The purpose of this exercise is to provide intuition for text mining and the application of singular value decomposition. The text above is made up, and specifically designed to produce the results I'm after. I'm not making any claims one way or the other about how realistic this is. But suppose these are potential customers and we want to be able to distinguish between the hippies, who favor a more local nostalgic food supply from centuries past  (designated as class or type 'H') and the animal scientists, designated as type 'S.' Obviously comments of class H are critical of modern agriculture and technology.  We might want to make these distinctions for PR, marketing, lobbying,or educational outreach purposes.  

After cleaning up the text (which many software programs like SAS Enterprise Miner provide excellent tools for doing so)by eliminating parts of speech, articles, etc. we can form a term-document frequency matrix as follows:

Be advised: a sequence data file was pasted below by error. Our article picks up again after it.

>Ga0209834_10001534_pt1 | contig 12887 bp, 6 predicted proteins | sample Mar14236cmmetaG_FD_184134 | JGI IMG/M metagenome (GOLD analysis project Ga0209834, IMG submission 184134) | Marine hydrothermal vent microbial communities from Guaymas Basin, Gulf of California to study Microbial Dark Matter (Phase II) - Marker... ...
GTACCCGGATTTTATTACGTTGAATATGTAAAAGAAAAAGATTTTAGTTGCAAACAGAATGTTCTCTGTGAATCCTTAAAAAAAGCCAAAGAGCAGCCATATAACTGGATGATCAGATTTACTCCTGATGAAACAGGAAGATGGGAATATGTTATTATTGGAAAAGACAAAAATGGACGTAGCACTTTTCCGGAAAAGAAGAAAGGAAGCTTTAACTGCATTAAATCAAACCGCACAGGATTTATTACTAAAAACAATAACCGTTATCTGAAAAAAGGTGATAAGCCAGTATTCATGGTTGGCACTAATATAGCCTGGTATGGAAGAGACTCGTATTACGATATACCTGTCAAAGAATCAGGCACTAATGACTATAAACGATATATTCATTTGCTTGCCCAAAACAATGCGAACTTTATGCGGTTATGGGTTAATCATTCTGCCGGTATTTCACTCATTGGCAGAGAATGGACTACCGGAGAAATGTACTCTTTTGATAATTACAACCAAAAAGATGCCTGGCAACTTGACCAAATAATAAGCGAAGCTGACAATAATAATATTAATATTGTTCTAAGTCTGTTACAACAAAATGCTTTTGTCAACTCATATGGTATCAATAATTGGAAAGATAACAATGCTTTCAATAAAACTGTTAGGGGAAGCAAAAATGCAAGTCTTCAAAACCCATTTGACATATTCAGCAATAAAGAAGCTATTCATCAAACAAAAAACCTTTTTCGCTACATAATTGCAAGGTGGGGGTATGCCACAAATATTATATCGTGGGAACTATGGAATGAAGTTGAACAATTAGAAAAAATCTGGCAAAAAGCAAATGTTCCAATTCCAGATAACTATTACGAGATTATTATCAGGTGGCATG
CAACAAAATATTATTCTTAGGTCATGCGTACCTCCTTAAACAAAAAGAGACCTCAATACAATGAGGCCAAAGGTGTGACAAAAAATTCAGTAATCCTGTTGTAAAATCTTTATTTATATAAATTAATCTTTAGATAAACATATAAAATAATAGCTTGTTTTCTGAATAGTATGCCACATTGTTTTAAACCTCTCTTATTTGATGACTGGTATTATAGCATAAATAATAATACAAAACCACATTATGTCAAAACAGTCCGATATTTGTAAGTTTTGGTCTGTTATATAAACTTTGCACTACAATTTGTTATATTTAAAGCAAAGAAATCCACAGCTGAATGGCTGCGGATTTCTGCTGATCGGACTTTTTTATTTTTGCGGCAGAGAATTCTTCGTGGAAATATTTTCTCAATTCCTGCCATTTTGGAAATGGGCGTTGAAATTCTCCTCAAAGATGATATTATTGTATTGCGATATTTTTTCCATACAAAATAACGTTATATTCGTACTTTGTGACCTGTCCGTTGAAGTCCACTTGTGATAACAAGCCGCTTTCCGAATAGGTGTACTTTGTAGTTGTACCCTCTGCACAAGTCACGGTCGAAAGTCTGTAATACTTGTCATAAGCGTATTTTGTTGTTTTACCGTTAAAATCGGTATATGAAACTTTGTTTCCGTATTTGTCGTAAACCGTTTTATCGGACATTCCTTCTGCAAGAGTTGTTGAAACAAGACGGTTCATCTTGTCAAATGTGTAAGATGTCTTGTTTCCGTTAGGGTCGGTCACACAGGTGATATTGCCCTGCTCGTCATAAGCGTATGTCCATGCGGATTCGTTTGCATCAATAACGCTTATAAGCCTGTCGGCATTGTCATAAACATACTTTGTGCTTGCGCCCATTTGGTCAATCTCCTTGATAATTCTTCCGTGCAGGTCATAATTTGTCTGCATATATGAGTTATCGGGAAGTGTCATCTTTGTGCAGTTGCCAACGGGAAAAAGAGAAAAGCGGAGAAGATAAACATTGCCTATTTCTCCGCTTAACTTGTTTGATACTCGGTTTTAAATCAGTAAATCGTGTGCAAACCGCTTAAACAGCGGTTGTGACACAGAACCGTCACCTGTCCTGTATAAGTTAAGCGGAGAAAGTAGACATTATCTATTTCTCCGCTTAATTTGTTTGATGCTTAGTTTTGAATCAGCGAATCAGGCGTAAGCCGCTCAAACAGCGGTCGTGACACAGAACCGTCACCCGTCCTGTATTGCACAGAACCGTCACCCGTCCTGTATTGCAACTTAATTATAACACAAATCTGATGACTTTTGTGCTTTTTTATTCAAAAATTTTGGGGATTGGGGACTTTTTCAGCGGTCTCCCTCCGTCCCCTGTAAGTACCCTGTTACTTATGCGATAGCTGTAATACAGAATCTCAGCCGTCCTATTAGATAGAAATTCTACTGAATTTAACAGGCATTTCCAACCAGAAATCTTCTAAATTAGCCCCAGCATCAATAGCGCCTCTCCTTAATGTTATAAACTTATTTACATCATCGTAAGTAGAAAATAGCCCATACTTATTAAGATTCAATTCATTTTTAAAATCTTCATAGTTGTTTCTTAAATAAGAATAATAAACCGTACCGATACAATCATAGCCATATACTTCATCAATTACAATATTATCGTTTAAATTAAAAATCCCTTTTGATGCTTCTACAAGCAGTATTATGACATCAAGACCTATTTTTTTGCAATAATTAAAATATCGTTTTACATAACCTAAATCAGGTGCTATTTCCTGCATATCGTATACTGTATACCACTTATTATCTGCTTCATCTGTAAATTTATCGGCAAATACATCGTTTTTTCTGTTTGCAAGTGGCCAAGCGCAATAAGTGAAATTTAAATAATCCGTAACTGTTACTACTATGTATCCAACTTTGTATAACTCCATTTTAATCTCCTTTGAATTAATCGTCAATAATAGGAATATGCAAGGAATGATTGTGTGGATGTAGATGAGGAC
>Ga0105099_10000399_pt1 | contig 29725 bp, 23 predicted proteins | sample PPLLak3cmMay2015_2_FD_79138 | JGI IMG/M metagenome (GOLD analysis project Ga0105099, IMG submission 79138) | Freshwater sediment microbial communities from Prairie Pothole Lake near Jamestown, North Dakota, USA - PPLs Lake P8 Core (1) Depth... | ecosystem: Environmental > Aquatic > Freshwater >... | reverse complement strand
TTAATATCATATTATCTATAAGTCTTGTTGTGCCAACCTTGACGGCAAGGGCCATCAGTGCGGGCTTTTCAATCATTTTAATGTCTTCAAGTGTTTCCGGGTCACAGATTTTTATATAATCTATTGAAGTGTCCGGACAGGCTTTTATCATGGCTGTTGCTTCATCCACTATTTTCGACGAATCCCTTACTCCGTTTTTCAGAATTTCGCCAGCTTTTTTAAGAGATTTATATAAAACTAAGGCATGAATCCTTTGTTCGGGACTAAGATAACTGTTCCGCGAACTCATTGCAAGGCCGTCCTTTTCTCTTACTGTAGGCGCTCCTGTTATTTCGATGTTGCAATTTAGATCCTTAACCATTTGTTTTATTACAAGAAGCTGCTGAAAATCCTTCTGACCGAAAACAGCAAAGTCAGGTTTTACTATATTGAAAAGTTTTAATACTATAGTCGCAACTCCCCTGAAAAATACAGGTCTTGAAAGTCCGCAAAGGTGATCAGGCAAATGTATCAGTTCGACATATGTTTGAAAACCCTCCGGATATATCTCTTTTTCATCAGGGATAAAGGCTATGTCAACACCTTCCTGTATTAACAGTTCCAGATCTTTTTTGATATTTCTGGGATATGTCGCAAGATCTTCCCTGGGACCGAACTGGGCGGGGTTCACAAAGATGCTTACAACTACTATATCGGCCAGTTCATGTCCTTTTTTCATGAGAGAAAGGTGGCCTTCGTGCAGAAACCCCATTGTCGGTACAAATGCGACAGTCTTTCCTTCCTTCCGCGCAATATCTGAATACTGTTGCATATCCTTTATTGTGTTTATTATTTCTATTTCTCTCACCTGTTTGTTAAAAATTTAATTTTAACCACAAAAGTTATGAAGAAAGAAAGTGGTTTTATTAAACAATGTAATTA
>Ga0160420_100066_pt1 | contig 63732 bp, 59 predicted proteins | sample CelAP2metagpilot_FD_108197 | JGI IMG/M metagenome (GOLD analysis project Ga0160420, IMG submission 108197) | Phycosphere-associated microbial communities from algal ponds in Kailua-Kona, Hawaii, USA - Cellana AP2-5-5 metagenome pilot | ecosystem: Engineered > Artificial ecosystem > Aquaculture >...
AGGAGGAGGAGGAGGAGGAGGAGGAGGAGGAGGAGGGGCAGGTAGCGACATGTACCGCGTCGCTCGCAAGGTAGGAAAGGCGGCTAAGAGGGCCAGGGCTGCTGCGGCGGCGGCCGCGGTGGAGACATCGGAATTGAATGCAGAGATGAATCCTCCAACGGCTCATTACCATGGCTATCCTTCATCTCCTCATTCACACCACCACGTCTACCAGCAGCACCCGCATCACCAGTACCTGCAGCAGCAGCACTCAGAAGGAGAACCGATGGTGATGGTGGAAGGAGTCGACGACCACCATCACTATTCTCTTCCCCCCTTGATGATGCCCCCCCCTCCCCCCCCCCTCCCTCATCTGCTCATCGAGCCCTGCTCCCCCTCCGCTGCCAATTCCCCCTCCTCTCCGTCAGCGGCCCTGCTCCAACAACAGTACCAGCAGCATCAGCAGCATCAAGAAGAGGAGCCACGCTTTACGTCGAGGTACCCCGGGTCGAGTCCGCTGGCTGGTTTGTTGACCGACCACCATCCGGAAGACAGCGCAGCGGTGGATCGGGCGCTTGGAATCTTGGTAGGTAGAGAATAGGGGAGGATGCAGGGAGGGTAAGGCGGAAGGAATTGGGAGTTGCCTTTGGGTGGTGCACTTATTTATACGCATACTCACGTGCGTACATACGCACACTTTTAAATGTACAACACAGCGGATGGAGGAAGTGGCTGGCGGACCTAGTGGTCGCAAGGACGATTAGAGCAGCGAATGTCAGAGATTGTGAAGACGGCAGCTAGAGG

Singular Value Decomposition

Singular Value Decomposition (SVD) is a concept from linear algebra based on the following matrix equation:

A = USV which states that a rectangular matrix A can be decomposed into 3 other matrix components:

U  consists of the orthonormal eigenvectors of AA’,  where U’U =  I (recall from linear algebra, orthogonal vectors of unit length are ‘orthonormal’)
V consists of the orthonormal eigenvectors of A’A
S  is a diagonal matrix consisting of the square root of the eigenvalues of U or V (which are equal). The values in S depict the variance of linearly independent components along each dimension similarly to the way eigenvalues depict variance explained by ‘factors’ or components in principle components analysis (PCA).

SVD provides the mathematical foundation for text mining.